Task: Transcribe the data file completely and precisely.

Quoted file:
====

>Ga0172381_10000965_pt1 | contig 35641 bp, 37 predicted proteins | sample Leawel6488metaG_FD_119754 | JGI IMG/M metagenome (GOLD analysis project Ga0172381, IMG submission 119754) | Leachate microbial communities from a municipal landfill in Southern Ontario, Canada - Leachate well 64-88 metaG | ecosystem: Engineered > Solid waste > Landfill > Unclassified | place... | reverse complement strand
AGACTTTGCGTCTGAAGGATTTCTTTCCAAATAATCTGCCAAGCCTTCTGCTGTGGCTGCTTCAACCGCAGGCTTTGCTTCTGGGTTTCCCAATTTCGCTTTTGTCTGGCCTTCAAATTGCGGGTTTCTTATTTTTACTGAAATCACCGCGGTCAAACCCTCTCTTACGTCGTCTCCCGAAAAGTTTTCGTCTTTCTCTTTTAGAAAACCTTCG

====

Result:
>Ga0172381_10000965_pt1 | contig 35641 bp, 37 predicted proteins | sample Leawel6488metaG_FD_119754 | JGI IMG/M metagenome (GOLD analysis project Ga0172381, IMG submission 119754) | Leachate microbial communities from a municipal landfill in Southern Ontario, Canada - Leachate well 64-88 metaG | ecosystem: Engineered > Solid waste > Landfill > Unclassified | place... | reverse complement strand
AGACTTTGCGTCTGAAGGATTTCTTTCCAAATAATCTGCCAAGCCTTCTGCTGTGGCTGCTTCAACCGCAGGCTTTGCTTCTGGGTTTCCCAATTTCGCTTTTGTCTGGCCTTCAAATTGCGGGTTTCTTATTTTTACTGAAATCACCGCGGTCAAACCCTCTCTTACGTCGTCTCCCGAAAAGTTTTCGTCTTTCTCTTTTAGAAAACCTTCG